To answer your question, mathematically, it should be possible to get to a 3.0 if you ace your junior year. Just as a rough calculation, if you had the same number of credits every year and got a 4.0 UW in the third year, it would get you to a 3.18 UW. Hitting the 3.0 mark would help you a lot with college admissions, and a strong upward trend casts any GPA in a much more positive light than otherwise.
The question is whether you can keep your upward trend going. There’s no way to tell that from what you’ve posted here. Your particularly “off” freshman year, combined with your parents’ stringent requirement that you remain close by, suggests that maybe they’ve had reason to be concerned about you. The important perspective to have is that you can always get a fresh start on school, even if it means attending somewhere that isn’t what you might have imagined for yourself. Making sure that you’re in a good place in terms of your overall health and wellness is what is most important. And part of that is setting realistic goals, not setting yourself up for a crisis by getting in your head that you must now get flawless grades or your life will be ruined. Resolve to do better, and be thoughtful about how you can set yourself up for success; but don’t set goals that hinge on perfection. Set realistic goals, and then if you exceed them, that’s great!
I still think the competitive private U’s in the Boston area are likely to be out of reach. (No harm in trying, but it’s a steep admissions path made even steeper by the sheer numbers of students who want to go to college in Boston.) But you’ll have options. How about UMass Dartmouth? It’s within your parents’ desired radius, and 75% of first-years live on campus, so it’s not purely a commuter school. It has a business school https://www.umassd.edu/charlton/ and you’d probably have transfer potential within the UMass system if you did well and didn’t want to do all four years there. I don’t know if business is a lot harder to get into than the campus in general, but you can probably look into it and find that out. At any rate I think it’s the most forgiving of the UMass campuses, stats-wise, and they have the “Connect” alternative entry program for students who don’t meet the thresholds for regular admission.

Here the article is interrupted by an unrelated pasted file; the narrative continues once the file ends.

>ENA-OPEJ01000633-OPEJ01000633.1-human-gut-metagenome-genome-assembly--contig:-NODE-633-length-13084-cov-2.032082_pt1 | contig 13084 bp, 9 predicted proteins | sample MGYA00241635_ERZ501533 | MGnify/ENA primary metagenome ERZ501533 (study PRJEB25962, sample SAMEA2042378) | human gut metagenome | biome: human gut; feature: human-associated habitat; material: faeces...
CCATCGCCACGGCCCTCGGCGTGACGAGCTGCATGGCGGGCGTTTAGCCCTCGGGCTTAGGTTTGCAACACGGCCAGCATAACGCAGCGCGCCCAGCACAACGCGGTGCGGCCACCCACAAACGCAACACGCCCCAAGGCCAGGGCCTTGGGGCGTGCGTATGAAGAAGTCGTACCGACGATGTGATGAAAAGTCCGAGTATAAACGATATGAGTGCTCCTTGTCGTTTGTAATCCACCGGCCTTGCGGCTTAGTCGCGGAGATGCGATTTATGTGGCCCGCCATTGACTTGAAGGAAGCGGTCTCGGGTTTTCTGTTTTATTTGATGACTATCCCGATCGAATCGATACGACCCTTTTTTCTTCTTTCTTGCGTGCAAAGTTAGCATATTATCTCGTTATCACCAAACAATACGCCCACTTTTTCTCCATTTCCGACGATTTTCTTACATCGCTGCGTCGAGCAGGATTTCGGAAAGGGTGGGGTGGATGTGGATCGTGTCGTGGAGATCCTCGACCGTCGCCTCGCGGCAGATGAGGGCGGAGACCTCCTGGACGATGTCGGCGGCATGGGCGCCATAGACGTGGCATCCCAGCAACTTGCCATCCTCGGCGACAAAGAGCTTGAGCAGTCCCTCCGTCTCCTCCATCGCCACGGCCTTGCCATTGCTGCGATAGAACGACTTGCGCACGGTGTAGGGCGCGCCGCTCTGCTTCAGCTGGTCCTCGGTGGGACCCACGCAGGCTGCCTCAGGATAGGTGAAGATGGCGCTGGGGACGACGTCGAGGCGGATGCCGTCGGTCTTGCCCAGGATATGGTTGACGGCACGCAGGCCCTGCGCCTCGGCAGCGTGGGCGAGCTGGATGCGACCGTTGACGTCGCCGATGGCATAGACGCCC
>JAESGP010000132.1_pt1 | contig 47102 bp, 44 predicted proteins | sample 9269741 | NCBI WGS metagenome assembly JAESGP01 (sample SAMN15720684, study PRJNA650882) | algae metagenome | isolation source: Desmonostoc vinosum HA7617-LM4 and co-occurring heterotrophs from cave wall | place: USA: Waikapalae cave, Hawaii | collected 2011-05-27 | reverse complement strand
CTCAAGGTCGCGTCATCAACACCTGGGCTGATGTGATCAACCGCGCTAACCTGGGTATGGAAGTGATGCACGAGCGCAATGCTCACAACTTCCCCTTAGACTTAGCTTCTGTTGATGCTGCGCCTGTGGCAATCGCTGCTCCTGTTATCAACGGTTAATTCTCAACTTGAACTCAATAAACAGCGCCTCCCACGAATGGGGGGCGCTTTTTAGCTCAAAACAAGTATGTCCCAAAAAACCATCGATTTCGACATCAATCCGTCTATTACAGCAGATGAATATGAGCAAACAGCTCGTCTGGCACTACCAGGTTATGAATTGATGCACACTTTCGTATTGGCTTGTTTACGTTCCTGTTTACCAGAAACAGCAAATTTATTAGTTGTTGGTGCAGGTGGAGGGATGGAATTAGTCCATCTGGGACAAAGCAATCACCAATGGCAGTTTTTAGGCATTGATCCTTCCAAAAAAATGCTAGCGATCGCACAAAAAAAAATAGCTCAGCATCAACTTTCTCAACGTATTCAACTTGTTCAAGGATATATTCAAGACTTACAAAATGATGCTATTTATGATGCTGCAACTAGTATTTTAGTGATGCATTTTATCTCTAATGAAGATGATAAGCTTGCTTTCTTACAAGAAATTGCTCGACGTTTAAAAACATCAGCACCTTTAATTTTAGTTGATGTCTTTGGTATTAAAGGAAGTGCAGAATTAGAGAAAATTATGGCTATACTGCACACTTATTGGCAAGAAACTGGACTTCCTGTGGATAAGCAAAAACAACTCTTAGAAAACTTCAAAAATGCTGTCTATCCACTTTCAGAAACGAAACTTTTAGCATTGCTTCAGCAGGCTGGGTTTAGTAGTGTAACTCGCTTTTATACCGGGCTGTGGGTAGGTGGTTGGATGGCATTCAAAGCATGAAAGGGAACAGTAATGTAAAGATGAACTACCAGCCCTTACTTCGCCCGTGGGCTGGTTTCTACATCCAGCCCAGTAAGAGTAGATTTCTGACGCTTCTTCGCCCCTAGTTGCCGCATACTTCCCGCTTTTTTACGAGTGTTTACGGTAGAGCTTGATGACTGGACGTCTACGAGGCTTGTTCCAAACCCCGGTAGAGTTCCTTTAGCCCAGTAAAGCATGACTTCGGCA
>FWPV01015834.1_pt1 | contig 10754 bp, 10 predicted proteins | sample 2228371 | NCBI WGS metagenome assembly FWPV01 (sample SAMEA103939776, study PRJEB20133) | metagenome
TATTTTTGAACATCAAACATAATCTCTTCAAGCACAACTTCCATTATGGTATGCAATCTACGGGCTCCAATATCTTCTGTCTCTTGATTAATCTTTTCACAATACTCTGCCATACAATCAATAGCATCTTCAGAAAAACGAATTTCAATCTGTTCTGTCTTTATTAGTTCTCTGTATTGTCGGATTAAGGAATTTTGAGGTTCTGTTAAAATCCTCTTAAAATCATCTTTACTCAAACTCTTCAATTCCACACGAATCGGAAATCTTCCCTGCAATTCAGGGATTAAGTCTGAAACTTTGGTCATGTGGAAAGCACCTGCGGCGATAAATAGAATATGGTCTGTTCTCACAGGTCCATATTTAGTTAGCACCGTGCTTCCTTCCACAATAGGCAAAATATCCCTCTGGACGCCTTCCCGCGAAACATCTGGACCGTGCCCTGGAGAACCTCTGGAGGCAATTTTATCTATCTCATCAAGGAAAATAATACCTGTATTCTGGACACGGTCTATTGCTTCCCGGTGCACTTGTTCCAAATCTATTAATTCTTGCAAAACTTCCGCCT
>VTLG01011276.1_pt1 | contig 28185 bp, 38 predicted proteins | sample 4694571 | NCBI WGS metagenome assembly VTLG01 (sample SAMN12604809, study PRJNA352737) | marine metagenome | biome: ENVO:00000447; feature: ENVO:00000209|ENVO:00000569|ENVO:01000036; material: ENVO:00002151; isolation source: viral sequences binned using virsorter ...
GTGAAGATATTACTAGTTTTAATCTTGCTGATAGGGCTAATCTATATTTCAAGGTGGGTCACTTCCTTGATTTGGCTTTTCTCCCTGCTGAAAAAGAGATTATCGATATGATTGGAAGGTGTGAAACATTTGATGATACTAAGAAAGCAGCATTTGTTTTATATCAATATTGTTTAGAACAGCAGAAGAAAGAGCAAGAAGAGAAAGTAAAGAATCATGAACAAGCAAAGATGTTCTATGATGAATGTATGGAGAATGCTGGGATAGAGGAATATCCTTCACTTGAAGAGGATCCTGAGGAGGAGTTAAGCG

Another option Dean College. I knew a young man who struggled in high school, some years back, did a two-year program at Dean, and then transferred to UMass Amherst and got his degree from there. They have both associate and bachelor’s programs in a number of business-related areas, and they offer a high level of support and individual attention.
A good reachier school to shoot for could be Clark University in Worcester. They have an undergraduate Management major, and students who do well can qualify for their 5-year BA/MBA program with the fifth year free. https://www.clarku.edu/programs/major-or-minor-management They made Forbes’ “Top 20 Entrepreneurial Universities” list, and while it will be a reach for your GPA, admissions are holistic, so with an upward trend, and good EC’s and test scores, it could certainly be a possibility.
Providence College would also be within your 1-hr radius of Boston, in the away-from-NH direction, and has business-y majors. Again, a stretch, but if your tests scores are high and grade trend is upward, it could work.
Lastly, if your grades continue to improve and you really want to try to crack a higher competitiveness tier, consider looking into productive gap-year possibilities. To maintain your eligibility as a freshman applicant, you would have to avoid taking college-credit classes during that year. But you could study a foreign language, do an internship, participate in a service program like City Year, anything that does not involve enrolling in college. This would allow you to apply with your full four-year high school record complete, which could be a help if you do well both junior and senior years. If you got into, for example, UMass Dartmouth Connect, as a senior, you could deposit there and defer your admission for a year, so you’d still have that as a backup, and then apply to more competitive programs during your gap year.